Perhaps no single treat is more synonymous with Latin America than Dulce de Leche. If you’ve never had it, you are missing out! Luckily, it’s both easy to find and easy to make, and has a nearly infinite number of delicious ways to eat it.

What is dulce de leche? Essentially, it is caramelized milk. If you’ve had condensed milk, imagine something a little sweeter, thicker, and darker in color. The most common base recipe is milk, sugar, and vanilla, but a super simple way to make it is by punching a few holes in the top of a can of condensed milk dropping it into a saucepan, pouring water three quarters of the way up the can, and boiling it for three to four hours, or until brown. Different countries, regions and cultures have slight variations, and of course everyone who makes dulce de leche has their own little tricks!

Many theories exist as to who invented it. However, with this post we’re going to celebrate how it’s a shared cultural treasure across many countries by showcasing a different use for it in a few different places!

Argentina - Alfajor

To say that Argentina loves dulce de leche would be a huge understatement. However, the famous Alfajor, two crispy wafers stuffed with Dulce de Leche and then smothered in either chocolate or tangy meringue, takes the cake for us!

Uruguay - Alfajor

Yes, we know! Argentina is not the only country that loves Alfajores. Uruguay has an absolutely delicious version with softer, fluffier cookies sandwiching dulce de leche, all sprinkled with shaved coconut. Yum!

Peru - Suspiro de Limeña

How could we not choose something with such a poetic name! Literally meaning “the sigh of a woman from Lima,” this unique dessert consists of a layer of manjar blanco (the Peruvian version of dulce de leche) thickened with egg yokes topped by stiff port wine meringue, all served in a glass so you can see the beautiful layers!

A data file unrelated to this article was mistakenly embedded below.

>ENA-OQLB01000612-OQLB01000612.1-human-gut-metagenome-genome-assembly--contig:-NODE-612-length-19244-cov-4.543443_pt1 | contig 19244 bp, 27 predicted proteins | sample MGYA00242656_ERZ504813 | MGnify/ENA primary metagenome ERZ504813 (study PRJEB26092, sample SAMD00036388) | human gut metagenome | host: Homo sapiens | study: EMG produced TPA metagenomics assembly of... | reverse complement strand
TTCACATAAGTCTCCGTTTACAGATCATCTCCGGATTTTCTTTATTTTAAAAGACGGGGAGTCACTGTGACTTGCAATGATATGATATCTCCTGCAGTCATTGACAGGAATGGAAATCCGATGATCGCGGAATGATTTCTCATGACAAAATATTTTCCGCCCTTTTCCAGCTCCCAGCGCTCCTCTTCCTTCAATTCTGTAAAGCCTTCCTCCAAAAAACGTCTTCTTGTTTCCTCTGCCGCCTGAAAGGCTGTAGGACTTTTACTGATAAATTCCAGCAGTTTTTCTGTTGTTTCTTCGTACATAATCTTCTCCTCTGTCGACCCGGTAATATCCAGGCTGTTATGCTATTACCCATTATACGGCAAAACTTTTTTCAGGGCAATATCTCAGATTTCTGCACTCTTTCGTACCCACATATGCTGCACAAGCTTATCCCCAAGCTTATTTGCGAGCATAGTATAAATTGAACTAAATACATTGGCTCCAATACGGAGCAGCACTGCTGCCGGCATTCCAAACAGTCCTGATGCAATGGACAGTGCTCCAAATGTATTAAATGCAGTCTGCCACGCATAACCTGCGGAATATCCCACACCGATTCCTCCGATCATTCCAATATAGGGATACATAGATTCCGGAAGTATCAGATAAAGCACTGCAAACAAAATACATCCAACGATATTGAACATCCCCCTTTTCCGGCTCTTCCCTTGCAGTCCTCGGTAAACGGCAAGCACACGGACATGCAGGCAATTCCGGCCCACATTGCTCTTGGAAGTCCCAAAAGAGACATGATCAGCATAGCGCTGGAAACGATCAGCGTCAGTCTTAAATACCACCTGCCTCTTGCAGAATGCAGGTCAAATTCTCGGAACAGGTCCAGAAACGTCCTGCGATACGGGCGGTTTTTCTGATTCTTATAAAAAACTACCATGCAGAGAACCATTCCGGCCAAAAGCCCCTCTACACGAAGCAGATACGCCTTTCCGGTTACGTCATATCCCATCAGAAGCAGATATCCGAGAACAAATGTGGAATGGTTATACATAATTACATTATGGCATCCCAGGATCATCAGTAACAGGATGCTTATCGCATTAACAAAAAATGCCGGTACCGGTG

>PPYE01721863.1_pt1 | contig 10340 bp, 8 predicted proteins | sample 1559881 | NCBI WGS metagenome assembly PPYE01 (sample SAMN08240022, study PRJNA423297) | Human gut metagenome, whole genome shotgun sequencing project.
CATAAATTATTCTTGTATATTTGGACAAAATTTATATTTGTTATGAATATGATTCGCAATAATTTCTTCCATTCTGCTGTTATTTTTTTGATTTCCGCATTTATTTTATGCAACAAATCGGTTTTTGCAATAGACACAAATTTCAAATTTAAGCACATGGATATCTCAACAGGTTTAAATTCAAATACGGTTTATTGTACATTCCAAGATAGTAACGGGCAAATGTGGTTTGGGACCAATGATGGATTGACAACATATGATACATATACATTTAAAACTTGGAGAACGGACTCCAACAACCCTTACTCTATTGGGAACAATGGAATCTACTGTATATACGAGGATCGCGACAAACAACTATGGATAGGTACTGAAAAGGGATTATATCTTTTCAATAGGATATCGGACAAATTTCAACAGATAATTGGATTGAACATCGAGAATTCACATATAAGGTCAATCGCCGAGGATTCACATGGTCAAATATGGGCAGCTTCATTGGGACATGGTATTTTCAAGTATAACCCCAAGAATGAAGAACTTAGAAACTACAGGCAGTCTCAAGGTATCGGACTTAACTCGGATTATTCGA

Mexico - Churros con Cajeta

Cajeta is not a specific use of dulce de leche, per se. Instead, it’s a spread that is very similar that is usually made with goat’s milk instead of cow’s milk. It generally has a darker color, and is often mixed with other flavors such as chocolate or cinnamon. Mexicans love to eat it by breaking off pieces of fresh Churros and dipping it in cajeta.

Chile - Milhojas

We had to include this one, because it’s Julio’s favorite dessert! The name means “a thousand leaves.” Layers of puff pastry and manjar (they also call it this in Chile) alternate over and over until a cake forms. The dessert is then often topped with chopped walnuts.

Brazil - Brigaderios

Imagine a small ball of dulce de leche about the size of a truffle, with a consistency more akin to fudge, rolled in chocolate sprinkles, then dropped into decorative gold foil. Now imagine how amazing that must taste!

Colombia - Arequipe Latte

Colombia called dulce de leche “arequipe,” and they use it in about as many different ways as possible. But the thought of a perfectly brewed cup of Colombian coffee mixed with steamed milk and drizzled with arequipe was too much to pass up for this piece!

We could keep going for pages! Dulche de leche, manjar, arequipe, cajeta, no matter what you call it, is a beautifully simple, delicious, and comfortingly rich treat that spans all of Latin America that we just love at Grand Cata!


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